The Padres shouldn’t be in this position, but they are. Sitting at a 10-12 record on the season, the return of superstar Fernando Tatis Jr. was supposed to be gravy.
A super decadent, only-the-best-restaurant-in-the-world kind of gravy, sure, but just a splendid bonus all the same. Instead, as currently constituted, this Padres offense may be in dire need of the spark that Tatís can — and over the course of his young career, often has — provided.
And in his first game back, Tatís went 0-for-5 with two strikeouts. Not exactly something that would elicit over-joyous #TheReturn posts on the bird app, but it was still lovely to see him return nonetheless. T
he lone highlight of the night — unless you’re a sicko, allegedly, like myself who laughed at him nearly swinging out of his shoes on the first pitch — was a nice rundown catch he made in right field in the eighth inning:
But it wasn’t just his super-stardom that made Tatis’ particular return to playing so important.
Because despite the Padres bolstering a lineup that features three potential MVP-caliber players (Manny Machado, Juan Soto, Xander Bogaerts) they’ve been the most under-performing lineup in baseball thus far. The team, while having some success in the home run (25, good for 8th best) and walk rate (9.7%, 12th) departments, they have failed to produce runs consistently — much of which can be attributed to the slow starts from Manny Machado and Juan Soto.
As a team, their 92 wRC+ mark ranks 21st among teams and their .193 AVG with runners in scoring position is the second-worst in the league, ahead of only the Royals. They have been, embarrassingly enough, worse than the team that they acquired the aforementioned Bogaerts from: the Boston Red Sox.
The cliché about it being far too early to judge remains true here. Given the expectations for this particular Padres team, however, it’s a stark reminder of how cruel the baseball gods can be.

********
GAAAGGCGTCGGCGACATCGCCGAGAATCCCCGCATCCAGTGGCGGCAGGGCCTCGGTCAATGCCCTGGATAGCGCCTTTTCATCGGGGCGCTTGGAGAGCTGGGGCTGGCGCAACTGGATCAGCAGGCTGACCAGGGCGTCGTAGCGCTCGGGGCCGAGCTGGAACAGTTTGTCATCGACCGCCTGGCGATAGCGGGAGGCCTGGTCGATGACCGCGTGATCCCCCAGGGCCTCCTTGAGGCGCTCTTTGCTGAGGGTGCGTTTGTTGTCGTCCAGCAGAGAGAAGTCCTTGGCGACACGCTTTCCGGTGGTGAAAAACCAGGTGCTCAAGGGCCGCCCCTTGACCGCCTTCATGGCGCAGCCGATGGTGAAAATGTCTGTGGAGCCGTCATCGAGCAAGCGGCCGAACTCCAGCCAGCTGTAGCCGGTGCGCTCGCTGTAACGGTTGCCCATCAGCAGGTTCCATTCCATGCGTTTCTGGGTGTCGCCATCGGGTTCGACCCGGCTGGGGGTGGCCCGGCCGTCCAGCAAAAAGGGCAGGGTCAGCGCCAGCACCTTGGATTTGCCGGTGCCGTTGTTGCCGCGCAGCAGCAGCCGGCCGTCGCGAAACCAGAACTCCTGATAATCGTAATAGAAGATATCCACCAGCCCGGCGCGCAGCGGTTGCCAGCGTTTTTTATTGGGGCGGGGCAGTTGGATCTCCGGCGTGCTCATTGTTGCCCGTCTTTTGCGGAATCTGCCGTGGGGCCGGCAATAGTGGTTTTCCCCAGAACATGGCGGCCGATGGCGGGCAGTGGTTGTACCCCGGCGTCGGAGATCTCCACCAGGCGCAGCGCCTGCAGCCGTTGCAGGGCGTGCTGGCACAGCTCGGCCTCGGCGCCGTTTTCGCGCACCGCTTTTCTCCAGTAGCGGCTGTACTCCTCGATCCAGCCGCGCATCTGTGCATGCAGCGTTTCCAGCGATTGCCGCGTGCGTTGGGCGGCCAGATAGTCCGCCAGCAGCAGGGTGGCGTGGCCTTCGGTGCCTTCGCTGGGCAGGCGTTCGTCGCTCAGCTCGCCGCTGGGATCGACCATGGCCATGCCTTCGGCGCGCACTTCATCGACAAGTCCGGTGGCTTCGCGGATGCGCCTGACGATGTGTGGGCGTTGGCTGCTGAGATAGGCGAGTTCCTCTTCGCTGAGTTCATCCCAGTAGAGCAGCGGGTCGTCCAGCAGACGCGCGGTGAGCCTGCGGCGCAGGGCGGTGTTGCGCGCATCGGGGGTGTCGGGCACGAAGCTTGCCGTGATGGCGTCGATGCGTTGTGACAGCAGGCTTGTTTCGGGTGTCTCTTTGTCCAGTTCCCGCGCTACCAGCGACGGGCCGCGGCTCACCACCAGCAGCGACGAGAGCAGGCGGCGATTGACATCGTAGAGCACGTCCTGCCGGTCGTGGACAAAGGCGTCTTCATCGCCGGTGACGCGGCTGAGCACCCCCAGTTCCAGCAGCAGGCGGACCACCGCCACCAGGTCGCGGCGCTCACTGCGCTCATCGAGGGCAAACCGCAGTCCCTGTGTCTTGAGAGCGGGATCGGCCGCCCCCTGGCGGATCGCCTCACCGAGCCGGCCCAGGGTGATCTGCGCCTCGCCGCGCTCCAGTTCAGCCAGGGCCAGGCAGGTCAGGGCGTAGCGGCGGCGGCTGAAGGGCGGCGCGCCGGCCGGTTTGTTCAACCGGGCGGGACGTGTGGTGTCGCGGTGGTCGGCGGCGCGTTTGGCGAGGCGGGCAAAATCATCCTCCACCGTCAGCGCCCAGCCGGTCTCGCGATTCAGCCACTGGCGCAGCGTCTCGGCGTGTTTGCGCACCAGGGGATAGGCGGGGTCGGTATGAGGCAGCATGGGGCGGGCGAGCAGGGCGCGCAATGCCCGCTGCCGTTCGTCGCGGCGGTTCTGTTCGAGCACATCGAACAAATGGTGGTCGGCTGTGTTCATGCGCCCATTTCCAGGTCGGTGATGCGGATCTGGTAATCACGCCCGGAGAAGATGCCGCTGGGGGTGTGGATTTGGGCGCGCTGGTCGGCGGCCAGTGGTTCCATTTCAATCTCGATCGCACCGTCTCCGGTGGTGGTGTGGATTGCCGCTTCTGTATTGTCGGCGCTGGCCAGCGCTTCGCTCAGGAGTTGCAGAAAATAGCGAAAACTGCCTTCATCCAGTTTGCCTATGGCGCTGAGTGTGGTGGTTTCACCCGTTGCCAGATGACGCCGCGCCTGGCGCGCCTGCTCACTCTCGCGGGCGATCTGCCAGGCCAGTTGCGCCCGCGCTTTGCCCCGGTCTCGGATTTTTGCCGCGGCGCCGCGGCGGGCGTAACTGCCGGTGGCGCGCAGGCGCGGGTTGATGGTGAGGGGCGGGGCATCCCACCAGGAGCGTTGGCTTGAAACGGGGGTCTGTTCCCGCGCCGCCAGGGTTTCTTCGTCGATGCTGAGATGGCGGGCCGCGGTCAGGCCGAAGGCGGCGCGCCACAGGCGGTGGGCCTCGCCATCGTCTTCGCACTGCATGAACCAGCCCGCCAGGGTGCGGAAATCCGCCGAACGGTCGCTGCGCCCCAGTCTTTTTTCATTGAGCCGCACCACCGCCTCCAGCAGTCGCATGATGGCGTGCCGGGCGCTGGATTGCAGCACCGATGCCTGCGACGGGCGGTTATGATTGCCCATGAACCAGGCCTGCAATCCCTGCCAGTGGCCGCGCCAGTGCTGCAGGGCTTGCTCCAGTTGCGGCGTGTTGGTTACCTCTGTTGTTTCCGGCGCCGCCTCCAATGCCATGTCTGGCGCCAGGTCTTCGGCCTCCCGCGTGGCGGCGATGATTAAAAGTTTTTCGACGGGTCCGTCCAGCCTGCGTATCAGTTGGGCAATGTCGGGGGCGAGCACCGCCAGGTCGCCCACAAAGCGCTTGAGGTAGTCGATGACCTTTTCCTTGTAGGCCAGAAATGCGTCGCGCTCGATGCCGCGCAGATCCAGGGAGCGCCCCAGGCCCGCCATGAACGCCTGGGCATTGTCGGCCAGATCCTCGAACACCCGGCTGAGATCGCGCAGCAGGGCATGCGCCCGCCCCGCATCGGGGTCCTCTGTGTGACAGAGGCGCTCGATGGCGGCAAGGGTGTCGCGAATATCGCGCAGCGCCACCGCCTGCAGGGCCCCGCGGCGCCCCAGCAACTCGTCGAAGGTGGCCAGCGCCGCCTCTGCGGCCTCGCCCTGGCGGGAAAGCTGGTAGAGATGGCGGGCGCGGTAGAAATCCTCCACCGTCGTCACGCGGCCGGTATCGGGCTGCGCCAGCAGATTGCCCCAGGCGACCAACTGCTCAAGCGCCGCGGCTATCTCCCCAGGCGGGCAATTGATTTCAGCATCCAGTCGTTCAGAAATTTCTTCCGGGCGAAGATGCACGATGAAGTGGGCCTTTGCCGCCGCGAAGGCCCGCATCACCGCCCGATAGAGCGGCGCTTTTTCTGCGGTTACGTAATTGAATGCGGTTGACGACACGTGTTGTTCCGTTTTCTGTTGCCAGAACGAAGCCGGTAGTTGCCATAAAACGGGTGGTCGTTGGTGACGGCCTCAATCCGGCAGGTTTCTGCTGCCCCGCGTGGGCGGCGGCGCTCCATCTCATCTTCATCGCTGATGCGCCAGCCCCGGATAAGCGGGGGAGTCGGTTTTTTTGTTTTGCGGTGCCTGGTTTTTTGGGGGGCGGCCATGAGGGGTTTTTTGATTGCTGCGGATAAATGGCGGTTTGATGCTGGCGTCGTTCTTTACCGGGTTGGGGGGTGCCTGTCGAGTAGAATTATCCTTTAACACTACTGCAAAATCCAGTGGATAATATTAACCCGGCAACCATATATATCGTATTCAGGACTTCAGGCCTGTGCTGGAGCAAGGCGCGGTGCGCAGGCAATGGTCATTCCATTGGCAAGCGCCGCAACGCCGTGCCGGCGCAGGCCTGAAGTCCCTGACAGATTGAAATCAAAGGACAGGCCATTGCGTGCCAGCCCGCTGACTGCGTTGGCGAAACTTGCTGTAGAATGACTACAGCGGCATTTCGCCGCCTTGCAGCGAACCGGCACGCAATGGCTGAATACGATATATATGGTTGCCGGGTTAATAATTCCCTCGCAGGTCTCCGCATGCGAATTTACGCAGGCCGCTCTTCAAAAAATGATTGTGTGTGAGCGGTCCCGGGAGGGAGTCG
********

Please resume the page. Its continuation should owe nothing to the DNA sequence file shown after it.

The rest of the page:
In a league that just announced one of its teams is abandoning its fans and moving to Vegas, the Padres have been the counter-culture savior in most people’s eyes. And yet, they’ve been mediocre. Frustrating, but that’s baseball.
It’s typically impossible to judge the impact a player will have on others. There’s no real way to conclude that Tatís’ mere presence will break a player like Juan Soto — a lifetime .283 hitter, and currently .183 — out of his slump. But even still, there’s some hope that Tatís’ “it” factor (or “Him” as the young guns have been saying lately) can help right the Padres ship.
On the field, there is very little to talk about with his play. You’ve read all the stats, seen all the highlights, and heard all of the moments that made Padres announcer Don Orsillo sound like his gallbladder was about to explode. But really, I find Tatís’ approval rating to be one of the most interesting things about his return.
While much has been (rightfully) celebrated about his return, Fernando Tatís Jr. isn’t exactly an innocent figure. He’ll likely be met with plenty of “cheater” criticism from players, fans, and media all year. And while, as a Padres fan, my first instinct is to yell at those people to protect perhaps the best prospect the team has ever had sans Tony Gwynn, the slander, in this case, is justified.
Joe Musgrove being called a cheater by Mets fans and media after last year’s playoff outing was sour grapes, while Tatís is more a matter of fact.
And that’s not even counting the overall goofball behavior he’s exhibited the last couple of years. Motorcycle accidents, initially forgoing shoulder surgery, and a highly-publicized dugout shouting match with teammate Manny Machado are just what we’ve seen publicly. The young fellow may not have many flaws as a player, but he’s still got a lot to learn about maturity.
On the other side of things, ridiculing someone like Tatís feels like a waste of time. Aside from there simply being plenty of non-sports figures much more worthy of vitriol, there are players who have done far worse real-life things still hanging out in the baseball fraternity — many of which haven’t received the same condemnation from their peers as Tatís already has.
Granted, that’s just the way things are when it comes to complicated character issues, and players are well within their right to speak. Plus, in my extremely lengthy time being alive on this earth (26 years) and being a fan of sports (around 15 years?)I’ve come to notice how fickle people can be. Time and time again, we jump right back in as long as Man Hit Ball Very Far happens with good frequency. We forgive everything, and we’ll likely forgive El Niño as well.
Fernando Tatis Jr.’s 2023 season will be about a whole assortment of things. His skill, blockbuster value, and cheating scandals all combine to make it perhaps the biggest storyline of the season next to Shohei Ohtani’s upcoming free agency. Will we see the same level of flourish?
The running of the bases, flipping of the hair, or the bat-flips literally immortalized as video game box art? Will he still showboat after success? Will we see the same smug, but delightful, comments about his place in baseball’s culture?
I have no idea. But with guys like Fernando Tatís Jr., it’s the possibilities that make him so special.